Roberto Devereux in San Francisco

Opera’s triple crown, Donizetti’s tragic queens — Anna Bolena who was beheaded by her husband Henry VIII, their daughter Elizabeth I who beheaded her rival Mary, Queen of Scots and who executed her lover Roberto Devereux.

O18: Queens Tries Royally Hard

Opera Philadelphia is lightening up the fare at its annual festival with a three evening cabaret series in the Theatre of Living Arts, Queens of the Night.

O18 Magical Mystery Tour: Glass Handel

How to begin to quantify the wonderment stirred in my soul by Opera Philadelphia’s sensational achievement that is Glass Handel?

A lunchtime feast of English song: Lucy Crowe and Joseph Middleton at Wigmore Hall

The September sunshine that warmed Wigmore Street during Monday’s lunch-hour created the perfect ambience for this thoughtfully compiled programme of seventeenth- and twentieth-century English song presented by soprano Lucy Crowe and pianist Joseph Middleton at Wigmore Hall.

O18: Mad About Lucia

Opera Philadelphia has mounted as gripping and musically ravishing an account of Lucia di Lammermoor as is imaginable.

O18 Poulenc Evening: Moins C’est Plus

In Opera Philadelphia’s re-imagined La voix humaine, diva Patricia Racette had a tough “act” to follow ...

O18: Unsettling, Riveting Sky on Swings

Opera Philadelphia’s annual festival set the bar very high even by its own gold standard, with a troubling but mesmerizing world premiere, Sky on Wings.

Simon Rattle — Birtwistle, Holst, Turnage, and Britten

Sir Simon Rattle and the London Symphony Orchestra marked the opening of the 2018-2019 season with a blast. Literally, for Sir Harrison Birtwistle's new piece Donum Simoni MMXVIII was an explosion of brass — four trumpets, trombones, horns and tuba, bursting into the Barbican Hall. When Sir Harry makes a statement, he makes it big and bold !

OPERA TODAY ARCHIVES »

Performances

Matthias Goerne [Photo by Marco Borggreve]
28 Sep 2013

Matthias Goerne: Hugo Wolf and Franz Liszt

Matthias Goerne and Andreas Haefliger’s recital at the Wigmore Hall was eagerly anticipated. Goerne and Haefliger are a Dream Team, who have worked together for over 15 years.

Hugo Wolf, Franz Liszt : Matthias Goerne, Andreas Haefliger, Wigmore Hall, London 27th September 2013

A review by Anne Ozorio

Above: Matthias Goerne [Photo by Marco Borggreve]

 

In the audience were many who had heard Goerne before he became famous, and some who knew Andreas Haefliger’s father, the tenor Ernst Haefliger. An audience like this doesn’t need popular tidbits. Goerne and Haefliger performed Wolf and Liszt with intense, passionate commitment. Even by the very high standards of the Wigmore Hall, this was an evening to remember.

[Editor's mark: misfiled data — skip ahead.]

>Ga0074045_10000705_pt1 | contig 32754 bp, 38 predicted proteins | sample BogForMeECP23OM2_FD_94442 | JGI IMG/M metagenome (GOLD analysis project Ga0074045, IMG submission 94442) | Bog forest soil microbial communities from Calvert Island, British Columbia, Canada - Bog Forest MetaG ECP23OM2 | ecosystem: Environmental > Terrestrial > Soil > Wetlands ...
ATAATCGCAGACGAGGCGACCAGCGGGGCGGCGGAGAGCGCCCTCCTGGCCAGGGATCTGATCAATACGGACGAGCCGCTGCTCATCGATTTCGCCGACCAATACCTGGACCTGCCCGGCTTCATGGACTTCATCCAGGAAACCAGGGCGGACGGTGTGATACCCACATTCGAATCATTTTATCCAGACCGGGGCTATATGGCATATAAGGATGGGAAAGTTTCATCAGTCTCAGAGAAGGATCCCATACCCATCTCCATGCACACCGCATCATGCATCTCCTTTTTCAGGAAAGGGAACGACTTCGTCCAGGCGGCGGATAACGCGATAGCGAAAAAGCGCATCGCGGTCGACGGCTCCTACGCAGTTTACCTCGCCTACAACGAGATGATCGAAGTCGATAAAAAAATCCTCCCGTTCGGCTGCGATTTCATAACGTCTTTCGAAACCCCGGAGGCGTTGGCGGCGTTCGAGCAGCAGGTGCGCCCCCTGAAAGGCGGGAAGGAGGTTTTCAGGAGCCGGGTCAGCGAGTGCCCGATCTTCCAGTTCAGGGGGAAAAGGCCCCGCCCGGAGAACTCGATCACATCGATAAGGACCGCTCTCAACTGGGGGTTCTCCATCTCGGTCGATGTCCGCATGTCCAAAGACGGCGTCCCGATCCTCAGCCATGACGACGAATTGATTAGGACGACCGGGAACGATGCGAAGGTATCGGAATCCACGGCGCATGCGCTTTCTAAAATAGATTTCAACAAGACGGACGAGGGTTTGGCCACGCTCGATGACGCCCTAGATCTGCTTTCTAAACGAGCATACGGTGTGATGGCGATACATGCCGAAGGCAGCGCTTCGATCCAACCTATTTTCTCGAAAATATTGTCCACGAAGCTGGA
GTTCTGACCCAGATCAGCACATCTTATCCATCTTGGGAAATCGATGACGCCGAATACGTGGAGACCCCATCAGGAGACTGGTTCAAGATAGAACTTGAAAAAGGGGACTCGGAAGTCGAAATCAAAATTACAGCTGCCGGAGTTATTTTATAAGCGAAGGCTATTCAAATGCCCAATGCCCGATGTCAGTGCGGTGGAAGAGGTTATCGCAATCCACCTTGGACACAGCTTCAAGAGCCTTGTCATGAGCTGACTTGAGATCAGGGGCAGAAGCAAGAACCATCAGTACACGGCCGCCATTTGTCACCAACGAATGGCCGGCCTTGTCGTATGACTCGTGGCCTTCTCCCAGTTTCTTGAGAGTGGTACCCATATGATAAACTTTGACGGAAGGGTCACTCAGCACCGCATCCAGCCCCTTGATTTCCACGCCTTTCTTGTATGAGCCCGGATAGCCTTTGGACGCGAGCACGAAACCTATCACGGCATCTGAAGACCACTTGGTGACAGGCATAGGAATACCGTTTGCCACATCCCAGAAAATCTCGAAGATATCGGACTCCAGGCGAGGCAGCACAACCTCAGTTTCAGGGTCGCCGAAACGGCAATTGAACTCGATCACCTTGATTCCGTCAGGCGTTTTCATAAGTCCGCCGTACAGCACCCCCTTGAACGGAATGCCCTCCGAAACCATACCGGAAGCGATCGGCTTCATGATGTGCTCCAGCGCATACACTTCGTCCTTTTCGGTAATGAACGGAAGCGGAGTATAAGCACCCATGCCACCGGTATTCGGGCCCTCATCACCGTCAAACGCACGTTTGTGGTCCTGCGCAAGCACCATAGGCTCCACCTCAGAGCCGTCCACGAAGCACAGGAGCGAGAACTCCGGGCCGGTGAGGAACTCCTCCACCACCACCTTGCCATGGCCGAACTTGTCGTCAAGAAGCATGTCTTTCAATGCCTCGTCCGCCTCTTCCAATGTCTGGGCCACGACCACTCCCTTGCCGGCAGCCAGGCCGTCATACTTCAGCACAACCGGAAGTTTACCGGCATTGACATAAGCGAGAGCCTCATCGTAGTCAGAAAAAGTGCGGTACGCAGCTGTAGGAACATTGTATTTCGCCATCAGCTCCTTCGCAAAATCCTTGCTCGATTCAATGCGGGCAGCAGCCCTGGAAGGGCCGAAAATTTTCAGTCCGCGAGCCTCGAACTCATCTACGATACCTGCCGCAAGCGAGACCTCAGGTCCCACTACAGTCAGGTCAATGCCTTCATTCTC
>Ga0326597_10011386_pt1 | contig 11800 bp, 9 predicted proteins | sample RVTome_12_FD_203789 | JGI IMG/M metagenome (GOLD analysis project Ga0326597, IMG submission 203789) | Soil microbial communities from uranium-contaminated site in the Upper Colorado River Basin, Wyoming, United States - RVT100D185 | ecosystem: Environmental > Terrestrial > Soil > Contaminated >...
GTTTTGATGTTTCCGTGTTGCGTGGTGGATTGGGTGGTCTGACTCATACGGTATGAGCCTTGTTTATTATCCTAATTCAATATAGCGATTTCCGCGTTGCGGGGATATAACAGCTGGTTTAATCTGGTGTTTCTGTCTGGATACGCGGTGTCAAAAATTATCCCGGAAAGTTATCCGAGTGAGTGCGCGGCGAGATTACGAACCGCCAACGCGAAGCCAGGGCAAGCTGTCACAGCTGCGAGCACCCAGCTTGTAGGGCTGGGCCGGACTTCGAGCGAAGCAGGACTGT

Hugo Wolf’s Peregrina I and II (1888) set the mood. Peregrina was a real, if mysterious woman, a beautiful semi-vagrant, extremely well read and intellectual, though tinged with religious mania. Eduard Mörike, a nice Lutheran pastor, was intrigued because she represented a wild, exotic alternative to conventional mores. The piano part seems worshipful, but when Goerne sang the phrase “....Tod im Kelch der Sünden”, the poisonous danger in the reverie could not be mistaken. Wolf set only two of Mörike’s five Peregrina poems, but the ending of Peregrina II might suggest why. The poet is in the midst of a family celebration. But in the midst of the festivities, the ghost of Peregrina comes to him, and they walk out, hand in hand. Goerne expressed the horror, but also the excitement. After 150 years, Peregrina continues to taunt, tempt and tantalize.

In contrast, Wolf’s An der Geliebte, also to a poem by Mörike, seemed heartfelt relief. Goerne’s voice these days is freer and brighter at the top. In the two Wolf Reinick songs Liebesbotschaft and Nachtgruß (both 1883), he could bring out the images of light and transparency to great effect.

These very early songs thus served as a good prelude to Wolf at his craggiest, the Three Lieder to texts by Michelangelo (1897). These songs, originally written for bass, have long been Goerne specialities, for they fit his natural register so well. Haefliger delineated the firm opening chords, so when Goerne’s voice emerged, it seemed hewn from stone. In Wohl denk’ ich oft , the two strophes contrast past and present. Once, the poet thought “to live for song alone” though “im jeder Tag verloren für mich war”. Now he’s famous - and censured - “Und, dass ich da bin, wissen alle Leute!” Goerne brought out the bitter irony, his voice spitting the consonants in the last line, contrasting with the firm round vowels of “alle”. Two parallel realities embedded in the structure of the song.